- Check out our –> Facebook and like us to receive updates on this and other projects we are working on, and to help out with stretch goals for our Kickstarter!
- Click to view our –> Kickstarter! We will be launching on the 21st of February 2017!
- Instagram? Yes we do! To help out with stretch goals be sure to follow us!
I would like to thank everyone that has been a tremendous help in this process, and to anyone willing to help us share our board with the world. Even just sharing us on your Facebook is more help than you could ever imagine, and we thank you greatly for it.
Below are the hi-res photo’s of the game pieces. They are rather big, so some scrolling skills will be required.
Below is a closeup of the edge pieces. I am still going to adjust a few more settings on the laser cutter to get a smoother more consistent cut line in some areas. Also, I may end up adding some shade lines for the area where the water meets the land, or even recess that down (by just adding a thin piece of wood cutout to that shape over top). More to come on that later.
We also went with blue for the 6 and 8 pips. I think, however, we will be changing that. The next plan is to reverse the scan so that you are leaving the number a lighter color than the surrounding areas.
Below is a close-up of the ratio-trade tokens. They both function the same in my opinion, but some people like one style over the other, and it’s not that much harder to convert the images over to a little different size token.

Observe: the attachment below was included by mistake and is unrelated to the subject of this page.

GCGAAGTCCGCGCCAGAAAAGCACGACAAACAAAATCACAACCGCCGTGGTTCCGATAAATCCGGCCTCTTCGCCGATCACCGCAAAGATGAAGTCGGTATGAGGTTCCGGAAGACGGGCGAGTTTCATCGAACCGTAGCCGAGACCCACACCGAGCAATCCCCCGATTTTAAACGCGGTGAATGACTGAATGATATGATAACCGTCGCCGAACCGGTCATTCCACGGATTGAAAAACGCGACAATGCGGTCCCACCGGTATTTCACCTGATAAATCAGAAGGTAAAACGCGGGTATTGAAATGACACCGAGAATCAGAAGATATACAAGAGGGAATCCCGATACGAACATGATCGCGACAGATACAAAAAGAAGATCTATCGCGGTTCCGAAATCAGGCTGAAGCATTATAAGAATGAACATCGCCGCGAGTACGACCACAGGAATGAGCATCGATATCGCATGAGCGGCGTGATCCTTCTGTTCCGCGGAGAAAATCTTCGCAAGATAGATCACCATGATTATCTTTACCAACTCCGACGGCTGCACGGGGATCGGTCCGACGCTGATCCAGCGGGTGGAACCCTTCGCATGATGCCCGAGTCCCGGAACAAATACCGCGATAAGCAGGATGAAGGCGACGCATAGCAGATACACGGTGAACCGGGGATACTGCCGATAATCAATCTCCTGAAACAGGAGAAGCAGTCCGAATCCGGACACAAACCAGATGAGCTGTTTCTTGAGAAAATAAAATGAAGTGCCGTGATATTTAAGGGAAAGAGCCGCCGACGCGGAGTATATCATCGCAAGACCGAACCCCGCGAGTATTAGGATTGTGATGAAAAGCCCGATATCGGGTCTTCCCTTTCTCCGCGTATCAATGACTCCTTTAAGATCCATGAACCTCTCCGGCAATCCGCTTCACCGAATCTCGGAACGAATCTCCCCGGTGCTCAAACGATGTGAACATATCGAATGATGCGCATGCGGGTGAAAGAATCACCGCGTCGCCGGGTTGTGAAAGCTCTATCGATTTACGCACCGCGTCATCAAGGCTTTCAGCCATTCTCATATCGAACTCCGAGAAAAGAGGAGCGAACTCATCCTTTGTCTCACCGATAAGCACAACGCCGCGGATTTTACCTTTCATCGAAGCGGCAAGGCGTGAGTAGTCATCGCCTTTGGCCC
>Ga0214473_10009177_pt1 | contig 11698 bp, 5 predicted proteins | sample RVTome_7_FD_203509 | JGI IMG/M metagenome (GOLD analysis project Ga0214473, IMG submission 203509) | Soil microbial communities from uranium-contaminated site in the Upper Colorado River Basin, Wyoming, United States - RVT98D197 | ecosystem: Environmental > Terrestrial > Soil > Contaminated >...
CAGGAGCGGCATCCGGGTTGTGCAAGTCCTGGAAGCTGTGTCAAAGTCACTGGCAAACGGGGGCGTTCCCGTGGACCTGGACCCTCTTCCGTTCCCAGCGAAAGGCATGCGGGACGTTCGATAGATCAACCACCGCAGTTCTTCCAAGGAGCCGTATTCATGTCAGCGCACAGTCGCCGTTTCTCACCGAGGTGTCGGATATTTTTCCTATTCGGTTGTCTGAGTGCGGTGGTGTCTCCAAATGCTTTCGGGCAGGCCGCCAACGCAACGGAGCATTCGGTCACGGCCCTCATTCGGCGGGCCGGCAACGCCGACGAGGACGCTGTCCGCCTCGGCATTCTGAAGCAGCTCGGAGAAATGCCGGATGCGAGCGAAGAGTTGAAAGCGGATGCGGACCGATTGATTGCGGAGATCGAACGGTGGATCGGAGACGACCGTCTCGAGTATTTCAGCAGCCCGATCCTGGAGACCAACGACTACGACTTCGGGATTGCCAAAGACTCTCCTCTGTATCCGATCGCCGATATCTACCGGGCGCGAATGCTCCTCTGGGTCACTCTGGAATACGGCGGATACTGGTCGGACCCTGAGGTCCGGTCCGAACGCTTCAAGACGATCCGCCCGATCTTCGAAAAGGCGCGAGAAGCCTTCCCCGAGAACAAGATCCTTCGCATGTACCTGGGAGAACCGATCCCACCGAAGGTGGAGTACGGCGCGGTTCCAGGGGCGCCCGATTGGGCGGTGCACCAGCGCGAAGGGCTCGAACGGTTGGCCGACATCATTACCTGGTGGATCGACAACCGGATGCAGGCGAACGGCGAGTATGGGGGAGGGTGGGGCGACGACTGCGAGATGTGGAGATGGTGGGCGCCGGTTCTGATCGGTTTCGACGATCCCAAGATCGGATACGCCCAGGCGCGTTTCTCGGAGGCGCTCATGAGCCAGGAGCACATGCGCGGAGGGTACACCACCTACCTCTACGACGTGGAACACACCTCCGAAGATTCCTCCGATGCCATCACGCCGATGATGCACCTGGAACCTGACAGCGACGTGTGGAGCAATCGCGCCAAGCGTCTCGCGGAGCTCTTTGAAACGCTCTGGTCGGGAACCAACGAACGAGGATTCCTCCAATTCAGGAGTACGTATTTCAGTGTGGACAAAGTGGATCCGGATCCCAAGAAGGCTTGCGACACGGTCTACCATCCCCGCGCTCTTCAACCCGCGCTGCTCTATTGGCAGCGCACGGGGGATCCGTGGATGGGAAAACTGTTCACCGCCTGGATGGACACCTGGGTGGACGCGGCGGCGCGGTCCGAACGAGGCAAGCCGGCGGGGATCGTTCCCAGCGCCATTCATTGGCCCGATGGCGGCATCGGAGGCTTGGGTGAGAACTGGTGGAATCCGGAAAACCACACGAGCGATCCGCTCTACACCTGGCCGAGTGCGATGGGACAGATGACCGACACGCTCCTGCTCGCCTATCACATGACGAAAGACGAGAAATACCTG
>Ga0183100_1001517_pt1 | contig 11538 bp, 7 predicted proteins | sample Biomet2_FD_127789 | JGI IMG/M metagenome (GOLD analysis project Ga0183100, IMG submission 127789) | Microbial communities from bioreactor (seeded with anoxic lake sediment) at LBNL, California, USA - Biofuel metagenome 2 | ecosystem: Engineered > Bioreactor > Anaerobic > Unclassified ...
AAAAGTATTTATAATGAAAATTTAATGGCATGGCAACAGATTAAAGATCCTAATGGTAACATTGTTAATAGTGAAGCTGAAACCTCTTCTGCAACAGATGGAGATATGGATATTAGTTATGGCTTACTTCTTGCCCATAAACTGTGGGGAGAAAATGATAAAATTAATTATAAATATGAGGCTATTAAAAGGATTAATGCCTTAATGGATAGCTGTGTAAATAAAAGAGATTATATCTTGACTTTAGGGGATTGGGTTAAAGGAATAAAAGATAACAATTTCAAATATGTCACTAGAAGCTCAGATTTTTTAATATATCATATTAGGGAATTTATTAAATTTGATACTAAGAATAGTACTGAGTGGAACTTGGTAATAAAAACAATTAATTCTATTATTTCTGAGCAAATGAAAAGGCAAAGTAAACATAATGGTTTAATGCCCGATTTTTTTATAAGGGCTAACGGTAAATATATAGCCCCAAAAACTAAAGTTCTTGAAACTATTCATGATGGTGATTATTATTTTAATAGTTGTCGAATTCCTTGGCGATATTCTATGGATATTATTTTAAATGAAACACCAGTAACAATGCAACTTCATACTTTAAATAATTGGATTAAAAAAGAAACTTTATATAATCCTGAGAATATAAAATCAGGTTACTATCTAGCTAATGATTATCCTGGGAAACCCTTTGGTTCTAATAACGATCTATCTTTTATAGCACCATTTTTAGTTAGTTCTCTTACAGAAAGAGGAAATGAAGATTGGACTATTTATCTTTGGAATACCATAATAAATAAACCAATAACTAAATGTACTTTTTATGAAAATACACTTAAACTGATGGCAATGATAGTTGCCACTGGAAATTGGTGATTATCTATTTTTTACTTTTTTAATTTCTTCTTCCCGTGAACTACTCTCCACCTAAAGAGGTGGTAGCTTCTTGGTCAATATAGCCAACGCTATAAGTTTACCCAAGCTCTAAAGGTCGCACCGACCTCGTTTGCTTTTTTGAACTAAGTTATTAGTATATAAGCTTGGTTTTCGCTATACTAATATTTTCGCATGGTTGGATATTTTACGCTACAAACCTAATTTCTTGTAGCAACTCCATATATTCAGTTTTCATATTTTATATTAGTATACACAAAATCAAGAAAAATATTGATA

This is the current robber. Our robber is currently… a prototype of prototypes. But still he functions fine. Update! March 7th, 2017: The robber is now going to be our logo (Thinking Monk). So that way you have a little monk guy running around stealing everyone’s resources! The way the robber works, is that the underside of the robber has a pocket in it so that he fits perfecting over the pips, without sliding around.
UPDATE, Feb 1, 2017: We played around with making the edge pieces blue, but it just doesn’t work as well as we want it too. The color itself is not terrible, but the design work does not show up very well at all on the blue, and if we tone down the amount of blue that goes into the wood, the color no longer looks good. UPDATE, Fed 16, 2017: We WILL in fact be making the edges blue. It will look a little different than the picture below, as that is from about 2 months ago, but we are determined now to make it happen, thanks to support from a lot of people telling us that they loved the blue so much it had to happen (over 95% of people like the blue out of over 100 votes!) I had to adjust some of the water details to make a little more room for land, so the land to water ratio (blue to non blue) will be a little different. Also, I got rid of some of the wave “splashes” and just added some more standard waves. I felt like the splashes I originally had were a little off balance with the rest of the water. My father as of the 16th of February, is rather sick, and since he is the one doing the laser cutting at the moment (I am 10 hours away), we will have to wait for him to get better. Hopefully he powers through it, chugs some nyquil and is better soon so you guys can see the difference! We will still be making BOTH the blue and non blue versions.